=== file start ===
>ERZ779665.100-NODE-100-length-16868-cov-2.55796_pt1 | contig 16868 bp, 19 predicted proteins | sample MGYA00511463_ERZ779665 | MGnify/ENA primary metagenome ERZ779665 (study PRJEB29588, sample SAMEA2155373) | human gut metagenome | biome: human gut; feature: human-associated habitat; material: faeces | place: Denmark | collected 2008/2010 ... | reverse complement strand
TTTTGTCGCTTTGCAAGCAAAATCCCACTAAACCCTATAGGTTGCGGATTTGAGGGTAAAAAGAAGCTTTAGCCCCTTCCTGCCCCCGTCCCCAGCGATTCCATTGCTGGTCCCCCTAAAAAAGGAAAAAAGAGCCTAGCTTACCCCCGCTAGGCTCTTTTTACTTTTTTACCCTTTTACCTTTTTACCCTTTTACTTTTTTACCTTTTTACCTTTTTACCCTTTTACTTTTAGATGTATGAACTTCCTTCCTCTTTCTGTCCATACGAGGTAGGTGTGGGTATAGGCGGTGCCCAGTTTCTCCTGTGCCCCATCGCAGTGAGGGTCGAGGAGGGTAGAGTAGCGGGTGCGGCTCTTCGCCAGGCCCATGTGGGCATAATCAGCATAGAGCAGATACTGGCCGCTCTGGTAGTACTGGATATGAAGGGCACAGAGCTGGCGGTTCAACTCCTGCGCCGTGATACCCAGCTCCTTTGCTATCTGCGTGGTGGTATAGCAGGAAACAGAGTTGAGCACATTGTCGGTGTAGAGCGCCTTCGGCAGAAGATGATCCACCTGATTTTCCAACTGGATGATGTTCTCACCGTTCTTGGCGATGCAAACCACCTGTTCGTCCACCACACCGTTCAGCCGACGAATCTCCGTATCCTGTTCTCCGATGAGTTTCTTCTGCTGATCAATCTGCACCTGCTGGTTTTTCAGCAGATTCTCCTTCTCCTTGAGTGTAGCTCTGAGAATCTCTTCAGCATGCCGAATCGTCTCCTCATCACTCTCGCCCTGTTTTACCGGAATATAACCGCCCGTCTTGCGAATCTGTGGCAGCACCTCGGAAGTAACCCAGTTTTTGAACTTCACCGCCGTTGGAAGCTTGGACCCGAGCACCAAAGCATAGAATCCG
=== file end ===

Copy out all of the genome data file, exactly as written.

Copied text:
>ERZ779665.100-NODE-100-length-16868-cov-2.55796_pt1 | contig 16868 bp, 19 predicted proteins | sample MGYA00511463_ERZ779665 | MGnify/ENA primary metagenome ERZ779665 (study PRJEB29588, sample SAMEA2155373) | human gut metagenome | biome: human gut; feature: human-associated habitat; material: faeces | place: Denmark | collected 2008/2010 ... | reverse complement strand
TTTTGTCGCTTTGCAAGCAAAATCCCACTAAACCCTATAGGTTGCGGATTTGAGGGTAAAAAGAAGCTTTAGCCCCTTCCTGCCCCCGTCCCCAGCGATTCCATTGCTGGTCCCCCTAAAAAAGGAAAAAAGAGCCTAGCTTACCCCCGCTAGGCTCTTTTTACTTTTTTACCCTTTTACCTTTTTACCCTTTTACTTTTTTACCTTTTTACCTTTTTACCCTTTTACTTTTAGATGTATGAACTTCCTTCCTCTTTCTGTCCATACGAGGTAGGTGTGGGTATAGGCGGTGCCCAGTTTCTCCTGTGCCCCATCGCAGTGAGGGTCGAGGAGGGTAGAGTAGCGGGTGCGGCTCTTCGCCAGGCCCATGTGGGCATAATCAGCATAGAGCAGATACTGGCCGCTCTGGTAGTACTGGATATGAAGGGCACAGAGCTGGCGGTTCAACTCCTGCGCCGTGATACCCAGCTCCTTTGCTATCTGCGTGGTGGTATAGCAGGAAACAGAGTTGAGCACATTGTCGGTGTAGAGCGCCTTCGGCAGAAGATGATCCACCTGATTTTCCAACTGGATGATGTTCTCACCGTTCTTGGCGATGCAAACCACCTGTTCGTCCACCACACCGTTCAGCCGACGAATCTCCGTATCCTGTTCTCCGATGAGTTTCTTCTGCTGATCAATCTGCACCTGCTGGTTTTTCAGCAGATTCTCCTTCTCCTTGAGTGTAGCTCTGAGAATCTCTTCAGCATGCCGAATCGTCTCCTCATCACTCTCGCCCTGTTTTACCGGAATATAACCGCCCGTCTTGCGAATCTGTGGCAGCACCTCGGAAGTAACCCAGTTTTTGAACTTCACCGCCGTTGGAAGCTTGGACCCGAGCACCAAAGCATAGAATCCG